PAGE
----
New Delhi , March 11, 2021: Thirty-seven years after it was stolen and subsequently landed in the US, a stone stele of Lakshmi-Narayan, depicting the Hindu deities of Lord Vishnu and Goddess Lakshmi, is finally returning to its original home in Patan, a city located just across the Bagmati river from Kathmandu, the capital of Nepal.
Last week, Yuba Raj Khatiwada, the Ambassador of Nepal in Washington, received the statue of Vasudeva-Kamalaja (also known as Lakshmi-Narayan) handed over from the representative of the US Government Timothy Dunham, Deputy Assistant Director, Federal Bureau of Investigation (FBI), in a ceremony organized at the Nepalese embassy.
The statue was reported stolen from Narayan temple in Patan, Lalitpur district of Nepal, in 1984 and was illegally transported to the US in the late 80s.
The historical artifact had since 1990 been on display at the Dallas Museum of Arts in Texas, one of the largest art museums in America.
The museum said that the 10th/11th-century stele was previously on loan from a private collection soon after it was auctioned at Sotheby’s in New York and now, with the full support of the object’s lender, is being transferred to its original owners.
Kathmandu to Dallas via New York and back
How the stele ended up at the Dallas Museum of Art remains a long story, good enough to be converted into a mystery novel some day, as lakhs of devout Hindus back home in the Kathmandu valley worshipped a replica for decades.
While the mention of the theft has been documented in Krishna Deva’s ‘Images of Nepal’ (1984) and ‘Stolen Images of Nepal’, a book written by Lain Singh Bangdel in 1989, it was only in November 2019 that new information became available concerning the provenance of the stele.
In a series of tweets last November, Erin Thompson, an Art Crime professor at New York’s John Jay College of Criminal Justice, detailed how artist Joy Lynn Davis, who paints photorealistic images of stolen deities from Nepal, did an image search of the Lakshmi-Narayana after it was highlighted by Nepali writer and activist Kanak Mani Dixit as one that meant the most to him.
While Nepal had banned the export of historic statues of deities through its Ancient Monuments Preservation Act of 1956, it is estimated that thousands of Nepalese antiquities have been plundered and sold in a multibillion-dollar global black market since the country opened its borders to tourists the same year.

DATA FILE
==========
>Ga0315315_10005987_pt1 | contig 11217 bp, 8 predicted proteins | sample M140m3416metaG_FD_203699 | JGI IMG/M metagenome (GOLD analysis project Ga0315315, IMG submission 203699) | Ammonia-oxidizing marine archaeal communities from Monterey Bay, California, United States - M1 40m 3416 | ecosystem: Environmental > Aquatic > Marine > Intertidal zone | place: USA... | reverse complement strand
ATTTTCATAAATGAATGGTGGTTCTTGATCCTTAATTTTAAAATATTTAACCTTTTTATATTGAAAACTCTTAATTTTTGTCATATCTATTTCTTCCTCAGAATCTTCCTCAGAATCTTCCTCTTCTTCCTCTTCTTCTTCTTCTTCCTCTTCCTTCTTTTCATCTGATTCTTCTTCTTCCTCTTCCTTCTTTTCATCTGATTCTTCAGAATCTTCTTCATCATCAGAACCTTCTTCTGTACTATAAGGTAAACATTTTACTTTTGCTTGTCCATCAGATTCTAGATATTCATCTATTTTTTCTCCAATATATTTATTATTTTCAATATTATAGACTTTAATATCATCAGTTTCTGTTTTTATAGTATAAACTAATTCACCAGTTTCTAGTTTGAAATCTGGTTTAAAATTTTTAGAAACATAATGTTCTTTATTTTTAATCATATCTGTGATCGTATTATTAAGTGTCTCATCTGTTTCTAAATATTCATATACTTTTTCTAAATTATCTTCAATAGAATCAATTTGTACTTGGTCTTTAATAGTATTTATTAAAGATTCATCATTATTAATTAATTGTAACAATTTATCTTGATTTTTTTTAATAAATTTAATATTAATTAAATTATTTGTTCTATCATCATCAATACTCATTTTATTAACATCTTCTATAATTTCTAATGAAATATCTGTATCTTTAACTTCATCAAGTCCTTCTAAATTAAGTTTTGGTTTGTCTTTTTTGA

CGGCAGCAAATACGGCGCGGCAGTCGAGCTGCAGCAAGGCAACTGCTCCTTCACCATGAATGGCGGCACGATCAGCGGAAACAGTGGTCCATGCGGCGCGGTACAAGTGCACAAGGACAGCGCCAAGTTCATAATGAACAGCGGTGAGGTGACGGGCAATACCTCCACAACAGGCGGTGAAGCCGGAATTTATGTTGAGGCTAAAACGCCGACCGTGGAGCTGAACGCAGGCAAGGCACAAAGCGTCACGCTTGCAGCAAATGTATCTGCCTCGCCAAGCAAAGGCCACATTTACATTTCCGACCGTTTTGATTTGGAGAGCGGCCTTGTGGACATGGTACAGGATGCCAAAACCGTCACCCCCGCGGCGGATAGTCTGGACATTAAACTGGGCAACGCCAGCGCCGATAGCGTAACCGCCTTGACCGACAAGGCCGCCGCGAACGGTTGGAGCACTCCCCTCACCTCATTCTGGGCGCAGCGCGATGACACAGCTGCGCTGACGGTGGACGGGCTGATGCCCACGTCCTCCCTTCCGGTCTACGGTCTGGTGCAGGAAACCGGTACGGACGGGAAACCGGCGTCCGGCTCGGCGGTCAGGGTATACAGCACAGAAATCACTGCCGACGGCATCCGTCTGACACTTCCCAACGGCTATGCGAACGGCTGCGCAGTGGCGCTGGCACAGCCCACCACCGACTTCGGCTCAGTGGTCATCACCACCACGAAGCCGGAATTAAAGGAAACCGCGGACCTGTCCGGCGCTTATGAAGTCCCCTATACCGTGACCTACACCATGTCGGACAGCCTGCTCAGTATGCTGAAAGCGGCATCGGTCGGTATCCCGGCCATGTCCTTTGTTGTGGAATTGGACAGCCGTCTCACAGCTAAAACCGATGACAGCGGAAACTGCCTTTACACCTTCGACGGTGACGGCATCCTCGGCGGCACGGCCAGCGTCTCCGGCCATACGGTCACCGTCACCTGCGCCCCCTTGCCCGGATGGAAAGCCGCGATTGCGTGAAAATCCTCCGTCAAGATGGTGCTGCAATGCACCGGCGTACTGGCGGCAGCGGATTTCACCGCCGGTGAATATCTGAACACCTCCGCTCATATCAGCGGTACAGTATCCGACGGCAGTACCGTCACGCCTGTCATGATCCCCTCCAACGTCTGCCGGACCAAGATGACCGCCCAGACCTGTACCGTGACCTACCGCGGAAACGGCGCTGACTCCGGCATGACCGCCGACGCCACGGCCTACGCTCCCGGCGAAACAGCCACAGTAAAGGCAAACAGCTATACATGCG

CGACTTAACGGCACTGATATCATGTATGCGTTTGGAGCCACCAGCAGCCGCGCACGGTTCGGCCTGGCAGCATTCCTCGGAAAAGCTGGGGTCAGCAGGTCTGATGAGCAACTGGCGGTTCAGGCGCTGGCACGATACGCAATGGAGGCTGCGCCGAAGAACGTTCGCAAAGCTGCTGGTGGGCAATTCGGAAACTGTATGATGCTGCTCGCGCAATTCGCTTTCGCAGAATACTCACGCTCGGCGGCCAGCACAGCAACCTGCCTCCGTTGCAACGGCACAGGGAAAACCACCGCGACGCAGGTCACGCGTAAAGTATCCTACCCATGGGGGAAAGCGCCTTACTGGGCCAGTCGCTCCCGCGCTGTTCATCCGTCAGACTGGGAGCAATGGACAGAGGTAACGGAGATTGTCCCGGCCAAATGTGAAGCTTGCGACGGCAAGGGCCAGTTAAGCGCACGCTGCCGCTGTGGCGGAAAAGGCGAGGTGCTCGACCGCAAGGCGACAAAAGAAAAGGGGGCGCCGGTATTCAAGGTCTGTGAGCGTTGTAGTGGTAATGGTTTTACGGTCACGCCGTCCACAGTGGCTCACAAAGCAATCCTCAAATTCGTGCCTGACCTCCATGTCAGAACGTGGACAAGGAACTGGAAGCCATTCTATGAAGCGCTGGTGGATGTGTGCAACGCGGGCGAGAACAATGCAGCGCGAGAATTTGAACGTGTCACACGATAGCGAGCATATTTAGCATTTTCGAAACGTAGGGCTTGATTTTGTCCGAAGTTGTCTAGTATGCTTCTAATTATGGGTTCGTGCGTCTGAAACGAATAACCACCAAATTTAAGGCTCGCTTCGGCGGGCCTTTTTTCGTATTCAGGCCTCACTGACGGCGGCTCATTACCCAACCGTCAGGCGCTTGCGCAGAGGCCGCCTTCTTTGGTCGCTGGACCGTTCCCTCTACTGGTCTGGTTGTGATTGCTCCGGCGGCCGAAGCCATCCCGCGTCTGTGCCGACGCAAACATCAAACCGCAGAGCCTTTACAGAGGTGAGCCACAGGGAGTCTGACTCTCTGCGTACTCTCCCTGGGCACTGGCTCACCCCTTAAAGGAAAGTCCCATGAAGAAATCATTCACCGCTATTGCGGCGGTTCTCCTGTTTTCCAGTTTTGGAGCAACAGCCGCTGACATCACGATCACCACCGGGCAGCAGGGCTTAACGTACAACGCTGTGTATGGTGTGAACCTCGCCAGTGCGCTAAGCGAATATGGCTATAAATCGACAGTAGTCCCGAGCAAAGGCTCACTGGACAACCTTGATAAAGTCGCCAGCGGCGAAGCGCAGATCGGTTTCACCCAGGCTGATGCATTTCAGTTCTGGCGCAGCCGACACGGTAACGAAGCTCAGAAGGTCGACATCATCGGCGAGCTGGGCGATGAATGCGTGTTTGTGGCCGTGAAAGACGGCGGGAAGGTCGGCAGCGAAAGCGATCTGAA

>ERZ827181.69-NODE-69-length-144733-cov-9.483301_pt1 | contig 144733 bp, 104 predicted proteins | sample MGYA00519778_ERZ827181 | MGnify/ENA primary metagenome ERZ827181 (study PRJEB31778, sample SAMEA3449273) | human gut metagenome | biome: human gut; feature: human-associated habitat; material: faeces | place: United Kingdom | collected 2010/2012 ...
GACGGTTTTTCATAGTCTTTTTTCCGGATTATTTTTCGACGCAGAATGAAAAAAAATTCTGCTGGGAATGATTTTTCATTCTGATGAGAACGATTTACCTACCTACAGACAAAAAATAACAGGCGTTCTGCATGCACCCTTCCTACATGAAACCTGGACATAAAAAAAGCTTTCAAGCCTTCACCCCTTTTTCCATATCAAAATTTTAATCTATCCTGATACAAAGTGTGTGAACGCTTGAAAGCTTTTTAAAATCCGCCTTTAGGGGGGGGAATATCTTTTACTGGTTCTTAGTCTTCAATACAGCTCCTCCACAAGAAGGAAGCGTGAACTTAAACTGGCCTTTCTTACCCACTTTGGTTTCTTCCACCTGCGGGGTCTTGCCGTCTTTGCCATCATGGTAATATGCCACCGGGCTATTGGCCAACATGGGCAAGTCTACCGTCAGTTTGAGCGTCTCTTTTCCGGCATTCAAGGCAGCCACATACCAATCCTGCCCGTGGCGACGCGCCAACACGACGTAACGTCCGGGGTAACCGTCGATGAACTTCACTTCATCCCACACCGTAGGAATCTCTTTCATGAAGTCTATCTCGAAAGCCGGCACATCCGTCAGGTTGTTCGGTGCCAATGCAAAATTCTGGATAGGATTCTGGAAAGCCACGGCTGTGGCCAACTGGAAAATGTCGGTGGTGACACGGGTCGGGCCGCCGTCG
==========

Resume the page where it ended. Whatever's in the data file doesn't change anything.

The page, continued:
“This art soon began to disappear from Nepal ï¿½ first small pieces, like ritual paraphernalia, then free-standing, bronze statues of deities. Finally, even difficult-to-transport stone sculptures became worth the while of thieves and smugglers,” Thompson wrote in an article for Brooklyn-based art forum Hyperallergic in January.
“Dixit had discovered that the statue had been auctioned at Sotheby’s New York on March 22, 1990 (Sale 5987: Indian, Himalayan and Southeast Asian Art, lot 278), but he didn’t know where it had gone from there. We now know that same year, Osley lend it to the Dallas Art Museum. It was displayed there as a long-term loan for nearly 30 years.”
The statue was removed from view by the Dallas museum authorities in December after Thompson’s twitter post. With the lender’s support, the museum contacted officials at the Nepalese Embassy, who provided provenance information on the stele. The museum authorities and the lender were subsequently contacted by the Federal Bureau of Investigation (FBI) and worked cooperatively and responsibly to reach a mutual resolution and effectuate the transfer of this important object to Nepal. Damador Gautam, the current Director General of Nepal’s Department of Archaeology, also swung into action to bring back the artefact to its original place.
“The Dallas Museum of Art is committed to responsible stewardship of the objects in our care and rigorous provenance standards.” As soon as we?became?aware of?additional?information on the stele, we began?working with the lender and with the Embassy of Nepal to determine an ethical and appropriate course of action,” said Agustin Arteaga, the Eugene McDermott Director of the museum.
On March 2, officials from the Dallas FBI Field Office and the Dallas Museum of Art transported the stele of Lakshmi-Narayan to Washington and then returned to Nepali custody on March 5.
Carved in gray stone, the stele depicts Lord Vishnu and Goddess Lakshmi in a dual form, bearing attributes and holding symbolic objects that identify both gods. Lord Vishnu’s mace and discus are held in the figure’s two upper, proper right hands, and the conch and lotus in the lower hands. Goddess Lakshmi’s left hands hold a mirror and a container of jewels. The stele measures 33.5x 19.25 inches approximately and probably dates to the 10th or 11th century.
“Along with the FBI’s Art Crime Team, the Dallas FBI is grateful for the Dallas Museum of Art’s determination to assist in the safe return of the Stele of Lakshmi-Narayana to the Government of Nepal. The FBI has developed significant relationships with our foreign partners that are committed to the protection of cultural property,” said FBI Dallas Special Agent in Charge Matthew DeSarno.
The cooperation on the restoration of the artifact took place within the framework of the 1970 UNESCO Convention on the means of prohibiting and preventing the illicit import, export and transfer of ownership of cultural property.
As per the Nepal embassy, the statue will be transported to Kathmandu in due course and installed at appropriate place.
However, as the ancient stele starts its journey back home, an uncertain fate awaits thousands of such artefacts.
As Thompson stated in her interview with Texas art magazine Glasstire: “My larger concern is that there could be so many more sacred sculptures stolen from Nepal, or antiquities in American Museums where we don’t happen to have this clear of evidence of theft. And we need to as museums do better in trying to figure out where the objects come from.”